Earlier this June morning it was 32 degrees, and ice had crusted on the golf-course bridge at Stowe Mountain Lodge in north-central Vermont. But now it was almost noon, and the sun was shining brightly and the temperature was rapidly climbing toward 60. It was a near-perfect day, in other words, for us to be kayaking lazily down the Lamoille River with our Stowe Mountain hosts, bound for a tasting and tour of Boyden Valley Winery & Spirits in Cambridge, Vermont.
The Lamoille was high but relatively calm this day, which meant a no-stress paddle with nothing much to do but watch the incredibly green countryside slip by. Vermont’s nickname is The Green Mountain State for good reason; its lush forests of ash, maple, and birch trees show off every possible shade of the color. After drifting downstream for 90 minutes or so, we arrived at a put-in for the Boyden winery, which sits on 1,200 acres of loamy-soil farmland in the river valley. The picture-perfect farm has been in the Boyden family for four generations, winemaker David Boyden would tell us. In addition to the operation’s 8,000 grapevines for wine production, David’s father makes maple syrup—you can’t get much more “Vermont” than that—while his brother tends to 300 cows, whose food is all grown on the premises.
The Boydens have been producing wine here for 18 years, David explained. They also buy from other grape-growers and procure local cranberries and apples (for their hard ciders). David and his wife Linda—who both learned winemaking in Europe—prefer to produce “old-style, European wines” at their spotless operation, which is housed inside a restored, 1875 carriage house that’s painted red with white trim.
There, wines are fermented in big stainless-steel tanks and aged in French Oak casks. The Boydens then market and sell their product in 13 states, including Texas. (In North Texas, Boyden wines and spirits are sold at Dallas Whole Foods markets and at select Spec’s locations.) Among their offerings are delicious white, red, and fruit wines; ice wines; specialty dessert wines; and cream liqueurs. The samples went down clean, balanced, and refreshing, especially when paired with chunks of French bread and a platter of Vermont cheddar cheeses.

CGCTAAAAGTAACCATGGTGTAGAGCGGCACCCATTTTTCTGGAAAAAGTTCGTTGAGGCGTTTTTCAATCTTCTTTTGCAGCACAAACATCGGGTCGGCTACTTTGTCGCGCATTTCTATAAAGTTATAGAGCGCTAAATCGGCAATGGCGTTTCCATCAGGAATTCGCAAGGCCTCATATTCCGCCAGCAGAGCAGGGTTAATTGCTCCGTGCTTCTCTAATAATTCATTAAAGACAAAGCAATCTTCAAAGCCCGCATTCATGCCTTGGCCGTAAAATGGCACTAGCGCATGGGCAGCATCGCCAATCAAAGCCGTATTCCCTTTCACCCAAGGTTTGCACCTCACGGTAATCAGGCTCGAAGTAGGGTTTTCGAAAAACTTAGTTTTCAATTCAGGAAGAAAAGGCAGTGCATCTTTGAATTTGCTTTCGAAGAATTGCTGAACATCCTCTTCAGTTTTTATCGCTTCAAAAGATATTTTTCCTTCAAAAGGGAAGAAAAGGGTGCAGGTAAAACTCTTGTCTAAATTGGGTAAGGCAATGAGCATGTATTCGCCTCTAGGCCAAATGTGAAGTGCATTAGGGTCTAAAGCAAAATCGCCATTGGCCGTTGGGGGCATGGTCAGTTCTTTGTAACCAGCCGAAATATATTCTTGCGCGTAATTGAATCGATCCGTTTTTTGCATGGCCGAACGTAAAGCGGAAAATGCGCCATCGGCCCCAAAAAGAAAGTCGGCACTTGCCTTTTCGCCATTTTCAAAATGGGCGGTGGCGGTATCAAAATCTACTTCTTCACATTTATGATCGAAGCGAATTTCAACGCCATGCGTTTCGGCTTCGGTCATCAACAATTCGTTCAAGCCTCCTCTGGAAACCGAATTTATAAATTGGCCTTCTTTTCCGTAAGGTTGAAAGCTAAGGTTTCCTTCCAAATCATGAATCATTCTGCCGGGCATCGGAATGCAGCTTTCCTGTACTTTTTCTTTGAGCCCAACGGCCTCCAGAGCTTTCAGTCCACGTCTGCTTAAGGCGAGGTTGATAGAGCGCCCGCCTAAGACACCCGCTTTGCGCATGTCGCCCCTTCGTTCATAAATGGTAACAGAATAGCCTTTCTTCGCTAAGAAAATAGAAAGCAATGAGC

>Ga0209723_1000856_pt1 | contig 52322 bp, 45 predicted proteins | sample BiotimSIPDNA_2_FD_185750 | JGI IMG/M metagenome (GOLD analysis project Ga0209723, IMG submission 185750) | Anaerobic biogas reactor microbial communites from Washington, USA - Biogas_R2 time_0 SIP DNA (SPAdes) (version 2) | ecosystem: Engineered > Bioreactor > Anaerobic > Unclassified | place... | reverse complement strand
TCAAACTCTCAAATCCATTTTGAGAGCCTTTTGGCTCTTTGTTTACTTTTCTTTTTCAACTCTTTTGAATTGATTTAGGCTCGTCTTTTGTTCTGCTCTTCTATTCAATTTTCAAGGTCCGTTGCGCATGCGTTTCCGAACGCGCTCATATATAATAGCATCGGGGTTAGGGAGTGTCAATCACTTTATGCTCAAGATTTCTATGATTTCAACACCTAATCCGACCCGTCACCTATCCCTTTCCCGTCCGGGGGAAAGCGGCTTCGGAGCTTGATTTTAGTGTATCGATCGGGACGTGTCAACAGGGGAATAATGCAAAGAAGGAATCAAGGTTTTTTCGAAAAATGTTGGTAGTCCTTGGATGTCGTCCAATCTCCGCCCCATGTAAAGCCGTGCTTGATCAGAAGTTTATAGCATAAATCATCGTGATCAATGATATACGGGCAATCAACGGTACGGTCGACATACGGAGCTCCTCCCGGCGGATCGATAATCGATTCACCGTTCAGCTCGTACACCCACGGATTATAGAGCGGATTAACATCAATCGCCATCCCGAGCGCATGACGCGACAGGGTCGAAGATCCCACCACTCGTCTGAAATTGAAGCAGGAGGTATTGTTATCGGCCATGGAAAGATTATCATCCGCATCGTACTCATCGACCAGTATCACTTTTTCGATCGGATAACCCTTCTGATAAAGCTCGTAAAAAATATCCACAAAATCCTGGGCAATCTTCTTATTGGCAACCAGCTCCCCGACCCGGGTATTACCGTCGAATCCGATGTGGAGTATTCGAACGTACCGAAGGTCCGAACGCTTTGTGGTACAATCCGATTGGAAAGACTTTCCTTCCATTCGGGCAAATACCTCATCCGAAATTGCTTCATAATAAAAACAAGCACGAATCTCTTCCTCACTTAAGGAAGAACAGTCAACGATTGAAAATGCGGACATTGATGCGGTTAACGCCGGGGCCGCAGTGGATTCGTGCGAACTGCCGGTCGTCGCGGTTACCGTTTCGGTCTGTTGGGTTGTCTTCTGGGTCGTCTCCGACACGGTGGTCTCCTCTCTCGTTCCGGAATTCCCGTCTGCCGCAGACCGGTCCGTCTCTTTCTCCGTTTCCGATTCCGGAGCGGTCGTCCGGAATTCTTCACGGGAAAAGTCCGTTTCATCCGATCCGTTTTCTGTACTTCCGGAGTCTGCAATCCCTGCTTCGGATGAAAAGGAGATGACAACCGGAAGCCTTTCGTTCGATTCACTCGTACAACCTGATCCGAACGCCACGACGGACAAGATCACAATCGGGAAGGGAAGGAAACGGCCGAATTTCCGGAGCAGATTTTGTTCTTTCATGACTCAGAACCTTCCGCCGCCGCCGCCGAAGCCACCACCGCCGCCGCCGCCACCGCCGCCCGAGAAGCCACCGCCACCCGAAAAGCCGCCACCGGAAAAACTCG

The Vermont Water & Wine Tour we experienced is just one of many “locally immersed, hands-on” culinary experiences offered by Destination Hotels, the country’s largest owner and operator of independent hotels—including Stowe Mountain Lodge. Destination, which has a total of more than 40 hotels, resorts, and residences stretching from Hawaii to Florida, has been amping up these foraging, fishing, and local-farming interactions at its properties lately, looking to cater to the increasingly important culinary-adventure crowd.
At Destination’s Skamania Lodge in Stevenson, Washington, for example, guests have the chance to climb aboard a 24-foot Alumaweld Formula Vee boat for a guided King Salmon fishing expedition on the Columbia River. At the Royal Palms Resort and Spa in Phoenix, there are craft cocktails and farm-fresh culinary offerings inspired by the resort’s unique setting: in the middle of a citrus grove at the base of Camelback Mountain. And at the company’s Wild Dunes property in South Carolina, guests catch wild blue crabs on Capers Island, then enjoy a beachside crab boil.
Food is also a big deal at Stowe Mountain Lodge, an upscale, six-story, 300-room resort with a rustic “Vermont-Alpine” feel at the base of Spruce Peak and Mount Mansfield. (At 4,393 feet, the latter is the state’s tallest peak.) Under new Executive Chef Ronnie Sanchez, a three-star Michelin-trained chef, the lodge’s upscale-dining restaurant, Solstice, showcases the farm-to-table movement with heirloom grains, locally grown fresh produce, and locally raised meats. After partaking in several of the resort’s warm-weather activities—during the cold-weather months, Stowe famously boasts the best skiing on the East Coast—we found that nothing hit the spot like the eatery’s Vermont Salad (spiced pear, toasted walnuts, sun-dried cranberries) followed by the Stowe Mountain Lodge Burger (ground steak with Cabot cheddar and cider-cured bacon).
Stowe’s warm-weather activities include eight different guided hikes, valet fly-fishing services, road and mountain biking, and an 18-hole, championship mountain golf course designed by Bob Cupp. Additionally, the lodge offers a 21,000-square-foot spa and fitness center that includes indoor/outdoor therapy pools and 18 treatment rooms. With 56,000 square feet of event space, Stowe Mountain is also a popular spot for corporate meetings. During my visit, for instance, there was a multi-day gathering of more than 250 people from the Lego Group.
Off-property, you’ll find the nearby town of Stowe looking like a quintessential New England village, from its white, tall-steepled church to its art galleries and antique shops. For kicking back in the quaint burg, I recommend the cozy little Black Cap Coffee shop. It offers free Wi-Fi, baked goods, and a mean … Maple Latte? Hey, just go with it; you’re in Vermont.
Trip and accommodations provided by Destination Hotels.
This story appears in the September 2015 issue of D CEO.